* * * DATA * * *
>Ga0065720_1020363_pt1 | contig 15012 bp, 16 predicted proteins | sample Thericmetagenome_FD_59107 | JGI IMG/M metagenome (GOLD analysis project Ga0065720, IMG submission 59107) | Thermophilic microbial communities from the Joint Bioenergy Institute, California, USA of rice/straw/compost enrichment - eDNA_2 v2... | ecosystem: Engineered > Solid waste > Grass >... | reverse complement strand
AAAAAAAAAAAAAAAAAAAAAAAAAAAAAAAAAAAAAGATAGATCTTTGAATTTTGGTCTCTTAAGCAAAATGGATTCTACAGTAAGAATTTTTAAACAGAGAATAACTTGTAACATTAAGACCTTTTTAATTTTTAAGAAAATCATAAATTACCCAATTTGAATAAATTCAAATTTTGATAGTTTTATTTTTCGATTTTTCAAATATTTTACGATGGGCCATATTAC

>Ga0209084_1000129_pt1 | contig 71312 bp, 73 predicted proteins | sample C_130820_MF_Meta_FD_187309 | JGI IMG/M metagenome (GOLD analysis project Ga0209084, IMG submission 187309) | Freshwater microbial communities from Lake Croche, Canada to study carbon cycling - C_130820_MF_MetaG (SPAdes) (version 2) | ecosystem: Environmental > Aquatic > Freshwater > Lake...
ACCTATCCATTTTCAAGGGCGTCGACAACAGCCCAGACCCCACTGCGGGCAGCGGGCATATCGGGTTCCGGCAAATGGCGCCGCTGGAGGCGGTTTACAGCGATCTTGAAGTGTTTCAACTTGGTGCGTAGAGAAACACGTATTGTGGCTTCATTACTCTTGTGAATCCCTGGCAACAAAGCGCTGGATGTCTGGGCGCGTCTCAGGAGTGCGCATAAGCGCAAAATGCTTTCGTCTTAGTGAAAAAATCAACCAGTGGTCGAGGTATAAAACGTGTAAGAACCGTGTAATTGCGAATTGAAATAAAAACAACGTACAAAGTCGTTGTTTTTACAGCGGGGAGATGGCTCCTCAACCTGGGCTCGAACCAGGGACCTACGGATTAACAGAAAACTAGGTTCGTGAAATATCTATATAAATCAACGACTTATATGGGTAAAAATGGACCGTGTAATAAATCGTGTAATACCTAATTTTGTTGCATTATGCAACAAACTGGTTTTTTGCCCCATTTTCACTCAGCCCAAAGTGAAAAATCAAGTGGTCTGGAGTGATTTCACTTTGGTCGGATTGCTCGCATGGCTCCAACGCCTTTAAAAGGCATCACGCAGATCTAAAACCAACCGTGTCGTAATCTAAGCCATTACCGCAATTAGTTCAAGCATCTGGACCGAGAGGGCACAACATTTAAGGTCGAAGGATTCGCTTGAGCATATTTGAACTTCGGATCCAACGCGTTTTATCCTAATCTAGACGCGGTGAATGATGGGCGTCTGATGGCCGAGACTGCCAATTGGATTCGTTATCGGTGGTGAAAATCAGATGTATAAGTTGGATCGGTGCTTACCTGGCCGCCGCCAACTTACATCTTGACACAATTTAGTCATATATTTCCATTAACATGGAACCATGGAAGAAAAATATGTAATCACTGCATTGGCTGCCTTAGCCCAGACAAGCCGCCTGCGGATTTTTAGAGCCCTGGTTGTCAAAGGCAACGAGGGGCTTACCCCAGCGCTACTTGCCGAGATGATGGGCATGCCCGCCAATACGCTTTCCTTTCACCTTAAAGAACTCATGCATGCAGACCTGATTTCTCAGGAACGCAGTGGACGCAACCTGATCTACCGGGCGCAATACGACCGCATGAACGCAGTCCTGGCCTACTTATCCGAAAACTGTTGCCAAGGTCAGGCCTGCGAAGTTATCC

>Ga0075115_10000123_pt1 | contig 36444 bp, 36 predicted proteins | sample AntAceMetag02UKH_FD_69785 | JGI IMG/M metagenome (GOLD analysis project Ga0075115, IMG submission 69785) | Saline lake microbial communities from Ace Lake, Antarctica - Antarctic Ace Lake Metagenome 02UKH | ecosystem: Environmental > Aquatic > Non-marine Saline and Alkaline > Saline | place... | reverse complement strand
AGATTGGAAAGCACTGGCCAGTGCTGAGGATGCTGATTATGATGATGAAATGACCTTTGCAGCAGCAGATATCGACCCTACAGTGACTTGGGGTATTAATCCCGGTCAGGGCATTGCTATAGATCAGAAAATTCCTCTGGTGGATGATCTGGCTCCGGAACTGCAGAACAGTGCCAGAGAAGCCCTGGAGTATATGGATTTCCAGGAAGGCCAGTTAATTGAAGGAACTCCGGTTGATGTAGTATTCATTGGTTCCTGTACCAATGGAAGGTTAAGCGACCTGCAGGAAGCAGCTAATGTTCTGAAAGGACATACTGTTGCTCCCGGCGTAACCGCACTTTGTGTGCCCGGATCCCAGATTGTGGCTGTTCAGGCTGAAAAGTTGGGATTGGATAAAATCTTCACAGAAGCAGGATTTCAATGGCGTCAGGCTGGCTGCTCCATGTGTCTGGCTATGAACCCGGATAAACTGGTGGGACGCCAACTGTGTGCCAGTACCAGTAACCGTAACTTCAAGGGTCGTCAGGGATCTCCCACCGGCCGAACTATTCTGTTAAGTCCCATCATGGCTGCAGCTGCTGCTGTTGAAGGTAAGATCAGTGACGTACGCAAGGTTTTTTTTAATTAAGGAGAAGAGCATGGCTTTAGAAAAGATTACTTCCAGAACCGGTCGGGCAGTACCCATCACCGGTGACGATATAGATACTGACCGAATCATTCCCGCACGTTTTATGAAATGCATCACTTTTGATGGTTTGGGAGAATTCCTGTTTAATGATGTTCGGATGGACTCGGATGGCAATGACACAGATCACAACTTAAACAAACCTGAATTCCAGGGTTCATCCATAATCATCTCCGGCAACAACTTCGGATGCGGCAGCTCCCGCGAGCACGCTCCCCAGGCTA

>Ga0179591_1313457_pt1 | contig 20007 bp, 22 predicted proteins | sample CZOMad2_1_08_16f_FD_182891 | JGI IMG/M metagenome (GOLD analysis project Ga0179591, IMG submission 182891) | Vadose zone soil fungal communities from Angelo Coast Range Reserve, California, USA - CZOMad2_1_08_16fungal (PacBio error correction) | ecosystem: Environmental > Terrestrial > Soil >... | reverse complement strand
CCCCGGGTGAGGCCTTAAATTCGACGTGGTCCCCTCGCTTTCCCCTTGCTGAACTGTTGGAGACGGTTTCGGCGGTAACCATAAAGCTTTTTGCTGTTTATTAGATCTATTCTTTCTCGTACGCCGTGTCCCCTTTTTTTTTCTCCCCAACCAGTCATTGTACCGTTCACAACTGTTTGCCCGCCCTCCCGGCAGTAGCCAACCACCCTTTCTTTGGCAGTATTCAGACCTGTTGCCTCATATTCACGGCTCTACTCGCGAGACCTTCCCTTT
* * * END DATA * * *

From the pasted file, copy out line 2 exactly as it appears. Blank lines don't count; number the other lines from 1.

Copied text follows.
AAAAAAAAAAAAAAAAAAAAAAAAAAAAAAAAAAAAAGATAGATCTTTGAATTTTGGTCTCTTAAGCAAAATGGATTCTACAGTAAGAATTTTTAAACAGAGAATAACTTGTAACATTAAGACCTTTTTAATTTTTAAGAAAATCATAAATTACCCAATTTGAATAAATTCAAATTTTGATAGTTTTATTTTTCGATTTTTCAAATATTTTACGATGGGCCATATTAC